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A Pioneering Physician in Africa, 20 Years Later

When Dr. Joel Lavine first met Dr. Rose Kamenwa, she had just appeared in his office without an appointment. She was attending a medical conference at the University of California, San Diego (UCSD). At that time, Dr. Lavine was UCSD’s Chief of Pediatric Gastroenterology and Professor of Pediatrics.

Dr. Kamenwa was brash but sincere. She spoke about the pediatric deaths in her country and the suffering caused by famine. The leading causes of childhood death then, were parasitic infections, acute and chronic diarrhea, and liver disorders. Having graduated from the University of Nairobi (1983, 1991) and National Children’s Hospital, Tokyo (1995), she was the first and only physician in East Africa who was pursuing an opportunity to train in pediatric gastroenterology. She wanted to gain expertise so that she could save more lives and teach others in her country how to do the same. Dr. Lavine saw the fire in her belly and arranged for her to spend a year (2000-2001) away from her family, studying with attending physicians at UCSD and Rady Children’s Hospital in San Diego. The story of her ambitions and struggles became a major story in the San Diego Union-Tribune newspaper.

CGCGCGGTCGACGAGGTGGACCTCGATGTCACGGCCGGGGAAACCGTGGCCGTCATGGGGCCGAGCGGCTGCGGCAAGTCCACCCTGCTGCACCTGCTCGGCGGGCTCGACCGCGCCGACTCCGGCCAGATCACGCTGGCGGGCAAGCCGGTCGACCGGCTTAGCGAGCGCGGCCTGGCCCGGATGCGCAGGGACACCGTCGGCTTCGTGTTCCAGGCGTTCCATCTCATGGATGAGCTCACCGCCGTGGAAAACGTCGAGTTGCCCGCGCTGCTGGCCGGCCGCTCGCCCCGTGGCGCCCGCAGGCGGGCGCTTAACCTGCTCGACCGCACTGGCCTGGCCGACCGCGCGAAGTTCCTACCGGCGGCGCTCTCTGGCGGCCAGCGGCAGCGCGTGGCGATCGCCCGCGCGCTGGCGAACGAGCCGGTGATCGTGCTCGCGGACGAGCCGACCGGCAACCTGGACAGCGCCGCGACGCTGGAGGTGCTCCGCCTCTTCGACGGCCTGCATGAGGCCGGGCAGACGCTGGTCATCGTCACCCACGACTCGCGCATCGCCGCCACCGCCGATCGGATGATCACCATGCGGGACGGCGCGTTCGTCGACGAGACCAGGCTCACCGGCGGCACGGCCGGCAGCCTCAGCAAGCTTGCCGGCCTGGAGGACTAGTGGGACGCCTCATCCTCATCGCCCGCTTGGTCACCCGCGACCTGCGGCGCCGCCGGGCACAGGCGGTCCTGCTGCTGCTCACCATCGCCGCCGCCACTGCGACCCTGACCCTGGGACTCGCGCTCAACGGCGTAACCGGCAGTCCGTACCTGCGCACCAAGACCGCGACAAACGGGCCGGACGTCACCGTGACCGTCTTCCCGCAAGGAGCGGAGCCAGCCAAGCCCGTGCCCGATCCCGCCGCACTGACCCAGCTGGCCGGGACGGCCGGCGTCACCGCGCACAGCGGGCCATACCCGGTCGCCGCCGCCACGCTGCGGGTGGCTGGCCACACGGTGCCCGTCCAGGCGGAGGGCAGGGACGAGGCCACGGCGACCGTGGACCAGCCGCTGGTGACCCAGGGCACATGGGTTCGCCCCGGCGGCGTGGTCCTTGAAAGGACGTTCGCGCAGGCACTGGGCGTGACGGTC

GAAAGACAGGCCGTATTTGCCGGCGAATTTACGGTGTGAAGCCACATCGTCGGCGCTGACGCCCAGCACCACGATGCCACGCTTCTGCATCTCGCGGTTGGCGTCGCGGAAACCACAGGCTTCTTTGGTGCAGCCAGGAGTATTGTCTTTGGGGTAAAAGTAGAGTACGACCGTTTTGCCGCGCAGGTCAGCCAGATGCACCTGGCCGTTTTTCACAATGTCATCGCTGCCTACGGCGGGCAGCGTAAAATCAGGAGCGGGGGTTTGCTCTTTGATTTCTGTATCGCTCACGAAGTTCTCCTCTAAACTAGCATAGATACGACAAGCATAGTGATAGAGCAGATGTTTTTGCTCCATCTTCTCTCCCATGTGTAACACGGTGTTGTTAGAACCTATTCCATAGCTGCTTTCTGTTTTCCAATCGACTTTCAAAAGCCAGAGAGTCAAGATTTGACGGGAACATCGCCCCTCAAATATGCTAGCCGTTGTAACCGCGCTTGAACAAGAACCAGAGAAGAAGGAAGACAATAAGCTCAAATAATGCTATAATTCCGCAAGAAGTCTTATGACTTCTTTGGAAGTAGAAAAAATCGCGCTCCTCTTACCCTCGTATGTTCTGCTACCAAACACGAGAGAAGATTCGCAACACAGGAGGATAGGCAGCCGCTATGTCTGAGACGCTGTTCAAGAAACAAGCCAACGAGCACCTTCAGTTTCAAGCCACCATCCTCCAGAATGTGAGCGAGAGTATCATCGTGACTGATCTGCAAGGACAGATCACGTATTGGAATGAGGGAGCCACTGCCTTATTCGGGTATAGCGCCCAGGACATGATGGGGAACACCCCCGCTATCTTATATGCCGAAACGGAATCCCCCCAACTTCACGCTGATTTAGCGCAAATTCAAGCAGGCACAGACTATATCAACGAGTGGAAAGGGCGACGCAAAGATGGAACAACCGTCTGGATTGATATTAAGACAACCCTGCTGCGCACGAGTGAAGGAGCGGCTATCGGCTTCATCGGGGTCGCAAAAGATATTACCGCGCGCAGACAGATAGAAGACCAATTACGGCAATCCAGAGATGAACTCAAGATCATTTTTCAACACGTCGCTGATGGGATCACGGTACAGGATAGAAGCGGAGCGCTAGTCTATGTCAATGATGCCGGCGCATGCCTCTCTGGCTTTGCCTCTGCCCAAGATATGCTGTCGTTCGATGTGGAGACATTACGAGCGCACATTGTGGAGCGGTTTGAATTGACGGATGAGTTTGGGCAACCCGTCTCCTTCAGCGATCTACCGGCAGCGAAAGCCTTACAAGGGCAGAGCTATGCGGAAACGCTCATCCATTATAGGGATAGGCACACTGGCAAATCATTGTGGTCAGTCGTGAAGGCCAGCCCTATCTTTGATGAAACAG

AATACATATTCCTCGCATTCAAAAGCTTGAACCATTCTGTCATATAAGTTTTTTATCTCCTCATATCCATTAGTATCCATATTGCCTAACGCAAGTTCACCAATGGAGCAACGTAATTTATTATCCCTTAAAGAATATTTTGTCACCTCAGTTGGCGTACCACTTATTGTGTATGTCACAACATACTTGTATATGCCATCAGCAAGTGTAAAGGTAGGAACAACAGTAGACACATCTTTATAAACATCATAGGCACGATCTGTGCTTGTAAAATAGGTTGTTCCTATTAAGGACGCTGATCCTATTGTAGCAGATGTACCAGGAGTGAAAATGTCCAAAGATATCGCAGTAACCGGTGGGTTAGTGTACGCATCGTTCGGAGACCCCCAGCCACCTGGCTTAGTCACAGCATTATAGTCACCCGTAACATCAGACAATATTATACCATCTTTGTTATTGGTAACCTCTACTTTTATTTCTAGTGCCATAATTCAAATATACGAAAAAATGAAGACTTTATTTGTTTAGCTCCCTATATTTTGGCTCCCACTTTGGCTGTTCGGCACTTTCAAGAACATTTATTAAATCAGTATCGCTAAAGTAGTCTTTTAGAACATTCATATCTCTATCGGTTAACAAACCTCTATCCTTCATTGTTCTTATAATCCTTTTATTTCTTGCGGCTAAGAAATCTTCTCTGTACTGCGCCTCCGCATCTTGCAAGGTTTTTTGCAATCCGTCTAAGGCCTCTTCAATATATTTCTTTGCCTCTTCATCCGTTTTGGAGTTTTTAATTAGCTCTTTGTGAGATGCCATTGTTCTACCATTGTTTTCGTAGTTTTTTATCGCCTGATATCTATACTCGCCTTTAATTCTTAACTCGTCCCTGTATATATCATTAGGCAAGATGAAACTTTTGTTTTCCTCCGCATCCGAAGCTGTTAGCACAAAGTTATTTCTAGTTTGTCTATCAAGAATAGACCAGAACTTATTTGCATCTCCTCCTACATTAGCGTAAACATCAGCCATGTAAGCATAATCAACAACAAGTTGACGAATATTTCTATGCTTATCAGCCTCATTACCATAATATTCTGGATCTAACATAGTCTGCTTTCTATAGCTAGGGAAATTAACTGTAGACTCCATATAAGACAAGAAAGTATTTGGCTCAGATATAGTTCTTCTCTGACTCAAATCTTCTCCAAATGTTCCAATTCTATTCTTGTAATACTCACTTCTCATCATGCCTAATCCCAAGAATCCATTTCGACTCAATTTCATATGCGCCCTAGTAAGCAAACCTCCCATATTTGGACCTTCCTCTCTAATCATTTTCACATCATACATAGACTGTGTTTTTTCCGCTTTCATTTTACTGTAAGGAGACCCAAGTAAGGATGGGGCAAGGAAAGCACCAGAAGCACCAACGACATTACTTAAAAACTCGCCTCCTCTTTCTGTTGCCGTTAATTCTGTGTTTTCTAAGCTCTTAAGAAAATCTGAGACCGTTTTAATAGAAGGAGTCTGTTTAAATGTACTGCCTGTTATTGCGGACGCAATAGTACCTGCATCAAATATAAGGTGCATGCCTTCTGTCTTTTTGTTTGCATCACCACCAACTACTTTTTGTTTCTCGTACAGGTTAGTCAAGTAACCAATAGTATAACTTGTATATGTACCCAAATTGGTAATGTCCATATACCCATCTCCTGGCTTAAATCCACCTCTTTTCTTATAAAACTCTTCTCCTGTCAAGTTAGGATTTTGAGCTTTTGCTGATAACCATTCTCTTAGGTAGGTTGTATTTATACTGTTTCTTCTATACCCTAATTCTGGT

Dr. Kamenwa returned to Kenya, to Kenyatta International Hospital, with a wealth of new knowledge obtained from her intense studies under Dr. Joel Lavine and a determination to do better for her patients. She began sending other physicians, including Dr. Ahmed Laving, to train at UCSD. She established Pediatric Gastroenterology Services in Kenya. She helped found the Kenyatta National Hospital Lactation Management Training Program. She became a distinguished lecturer at the Department of Paediatrics, Faculty of Medicine, University of Nairobi.

Today, the landscape of Pediatric Gastroenterology services in Kenya is quite different. Where no services existed just two decades ago, there is now a dedicated clinic, Nairobi Pediatric Gastroenterology Centre. The Head Physician at Shoe4Africa Children’s Hospital in Eldoret, Kenya, is a Pediatric Gastroenterologist. The Tech School of Medicine in Kenya boasts a postgraduate degree program in Pediatric Gastroenterology.

As for Dr. Rose Kamenwa, her legacy continues to flourish. She has authored over 20 scientific papers published in peer-reviewed journals. She has supervised numerous theses and dissertations. She holds a long list of accolades and professional associations. Her name appears as a co-author and a reference on uncountable CVs belonging to accomplished and decorated young Pediatric Gastroenterologists.

Today, Dr. Kamenwa is a full-time Assistant Professor of Pediatric Gastroenterology and Lactation Management Consultant at the Department of Pediatrics and Child Health, Aga Khan University Medical College, East Africa. She continues to fight malnutrition and digestive diseases in Kenya, where diarrhea is still one of the leading causes of childhood mortality. She continues to contribute to a high standard of training for future generations of African physicians.

According to UNICEF, in Kenya, the under-five-year mortality rate in Kenya has decreased from 102 per 1,000 in 1990 to 43 per 1,000 in 2019. This is due, in part, to innovating and self-sacrificing physicians and teachers like Dr. Kamenwa. May that number continue to fall, and her legacy live on.